BPVIX Hits Highest Level in 7 Years, So Let’s See the Skew and Term Structure for Listed Options

On Monday the CBOE/CME FX British Pound Volatility Index (BPVIX) closed at 22.59, its highest daily close since March 2009, and the BPVIX Index has risen 161.8% so far this year (through June 6). A number of news articles have noted that the implied volatility for British Pound has risen during the past month because of concern about the upcoming June 23 Brexit referendum.

1 Vola indexes Three

Recent headlines for news stories included (1) “Pound Falls, Volatility Jumps as Polls Show Momentum for Brexit” (Bloomberg on June 5), and (2) “Sterling volatility heads higher as Leave camp builds lead” (Financial Times on June 6). In addition, Timothy Edwards posted a VIX Views blog on “Divining Brexit.”

The BPVIX Index is not tradable and there are no BPVIX listed futures or options. As the vote on Brexit approaches, traders and investors could keep an eye on the volatility skew and term structure for key listed options.


Listed options are available on the CurrencyShares British Pound Sterling Trust (FXB). The FXB delivers exposure to changes in value of the British pound relative to the US dollar. At the end of last month the open interest for the FXB ETF options was 30,874 for the FXB put options, and 8,649 for FXB call options. The next chart below shows the volatility skew for the FXB options at the close on June 6 (when the FXB closed at 141.43). Note that the implied volatility for the out-of-the-money (OTM) FXB put options generally is much higher than the implied volatility for the OTM FXB call options, indicating high investor fear about possible future downside moves of the FXB.

2 FXB Skew

The two charts below show Bloomberg estimates of 30-trading-day impled volatility for five option classes. Note that for all the options classes (except VIX) in the charts below, the implied volatility at 90% moneyness is higher than the at-the-money (ATM) implied volatility, while the implied volatility for VIX at 110% moneyness is higher than the VIX ATM implied volatility.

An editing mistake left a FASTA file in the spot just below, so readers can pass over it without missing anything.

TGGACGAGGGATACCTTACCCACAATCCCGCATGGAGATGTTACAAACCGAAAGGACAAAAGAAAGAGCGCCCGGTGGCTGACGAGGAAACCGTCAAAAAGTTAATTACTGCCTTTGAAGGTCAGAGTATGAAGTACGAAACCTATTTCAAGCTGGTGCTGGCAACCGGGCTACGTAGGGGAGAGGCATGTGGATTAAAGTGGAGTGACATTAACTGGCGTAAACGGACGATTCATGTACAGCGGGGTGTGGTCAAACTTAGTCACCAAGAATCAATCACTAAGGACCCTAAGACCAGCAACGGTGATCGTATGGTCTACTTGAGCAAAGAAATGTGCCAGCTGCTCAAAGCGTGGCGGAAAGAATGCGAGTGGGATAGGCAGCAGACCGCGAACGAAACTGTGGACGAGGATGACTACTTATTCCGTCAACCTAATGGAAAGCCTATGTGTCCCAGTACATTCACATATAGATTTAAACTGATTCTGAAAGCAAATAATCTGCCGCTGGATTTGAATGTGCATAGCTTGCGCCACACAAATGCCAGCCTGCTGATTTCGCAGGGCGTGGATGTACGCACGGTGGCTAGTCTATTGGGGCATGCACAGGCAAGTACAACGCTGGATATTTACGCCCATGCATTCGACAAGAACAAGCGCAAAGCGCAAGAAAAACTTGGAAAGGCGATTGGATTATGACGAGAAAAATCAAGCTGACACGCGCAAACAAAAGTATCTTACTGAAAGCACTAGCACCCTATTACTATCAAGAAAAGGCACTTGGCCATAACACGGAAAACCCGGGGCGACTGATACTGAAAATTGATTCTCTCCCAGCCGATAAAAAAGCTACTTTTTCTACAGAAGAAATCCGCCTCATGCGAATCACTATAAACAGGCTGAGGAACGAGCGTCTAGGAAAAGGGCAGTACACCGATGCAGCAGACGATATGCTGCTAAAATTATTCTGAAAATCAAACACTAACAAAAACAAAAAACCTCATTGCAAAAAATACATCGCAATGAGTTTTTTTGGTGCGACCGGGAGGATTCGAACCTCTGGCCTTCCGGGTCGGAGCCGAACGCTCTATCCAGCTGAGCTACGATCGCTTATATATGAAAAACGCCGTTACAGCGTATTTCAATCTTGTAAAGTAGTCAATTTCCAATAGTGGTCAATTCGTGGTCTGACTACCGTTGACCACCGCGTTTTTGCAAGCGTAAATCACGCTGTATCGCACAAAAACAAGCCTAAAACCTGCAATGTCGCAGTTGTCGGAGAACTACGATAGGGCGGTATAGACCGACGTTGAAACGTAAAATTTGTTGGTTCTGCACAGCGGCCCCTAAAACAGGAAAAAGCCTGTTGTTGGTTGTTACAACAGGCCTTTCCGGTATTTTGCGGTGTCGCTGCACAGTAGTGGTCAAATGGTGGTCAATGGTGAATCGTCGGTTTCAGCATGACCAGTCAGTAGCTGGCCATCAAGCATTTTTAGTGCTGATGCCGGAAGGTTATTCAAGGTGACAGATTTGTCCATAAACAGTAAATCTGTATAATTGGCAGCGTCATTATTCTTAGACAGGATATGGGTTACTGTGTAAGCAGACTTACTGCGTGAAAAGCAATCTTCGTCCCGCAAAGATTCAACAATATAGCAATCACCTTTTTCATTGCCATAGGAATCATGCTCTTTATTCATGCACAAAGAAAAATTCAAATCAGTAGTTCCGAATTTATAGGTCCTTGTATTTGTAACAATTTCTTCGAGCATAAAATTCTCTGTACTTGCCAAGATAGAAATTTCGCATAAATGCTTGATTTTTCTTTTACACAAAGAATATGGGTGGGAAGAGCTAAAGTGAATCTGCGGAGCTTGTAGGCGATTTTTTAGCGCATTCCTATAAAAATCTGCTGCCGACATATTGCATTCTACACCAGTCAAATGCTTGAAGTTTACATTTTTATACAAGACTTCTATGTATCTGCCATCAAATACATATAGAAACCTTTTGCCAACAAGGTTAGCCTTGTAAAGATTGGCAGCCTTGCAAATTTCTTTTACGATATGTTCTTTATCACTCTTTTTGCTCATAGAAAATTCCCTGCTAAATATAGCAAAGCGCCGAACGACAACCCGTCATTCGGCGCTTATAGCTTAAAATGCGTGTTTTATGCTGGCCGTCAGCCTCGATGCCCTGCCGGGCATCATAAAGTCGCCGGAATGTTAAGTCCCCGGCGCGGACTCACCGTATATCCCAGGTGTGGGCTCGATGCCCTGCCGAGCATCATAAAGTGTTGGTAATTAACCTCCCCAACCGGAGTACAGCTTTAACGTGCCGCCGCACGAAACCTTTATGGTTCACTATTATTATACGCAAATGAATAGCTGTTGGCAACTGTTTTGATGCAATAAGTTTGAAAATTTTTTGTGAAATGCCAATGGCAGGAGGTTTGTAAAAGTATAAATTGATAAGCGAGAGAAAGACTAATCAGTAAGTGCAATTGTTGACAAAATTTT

4 - Skew US

A valuable tool to see long-term trends in SPX skew and investors’ concerns about catastrophic risk is the CBOE SKEW Index at www.cboe.com/SKEW.


CBOE offers SPX Weeklys that expire on Wednesdays and Fridays, and VIX Weeklys that expire on Wednesdays. Weeklys options can provide opportunities for investors to implement more targeted buying, selling or spreading strategies. Weeklys options can help investors efficiently take advantage of market events, such as earnings, government reports, voter elections and referenda, and Fed announcements.

A May 29 Business Insider post noted that Goldman Sachs options analysts issued a report that considers the messages volatility term structure is sending. The Business Insider post stated that —

Looking at the S&P 500 implied volatility term structure, a downward hook, or “kink” as the Goldman report says, is noticed just before the June 14-15 Fed meeting. Looking at term structure, markets are pricing in volatility around the June 23rd Brexit vote, but not necessarily the June 14-15 Fed meeting nor the U.S. Presidential election. “Elevated event risk creates “kinks” in term structures,” Gregory and Timcenko wrote. “The term structure of implied volatility is typically smooth and upward sloping. Excess hedging demand around specific expirations creates kinks in the term structure and provides clues as to how event risk is being priced.”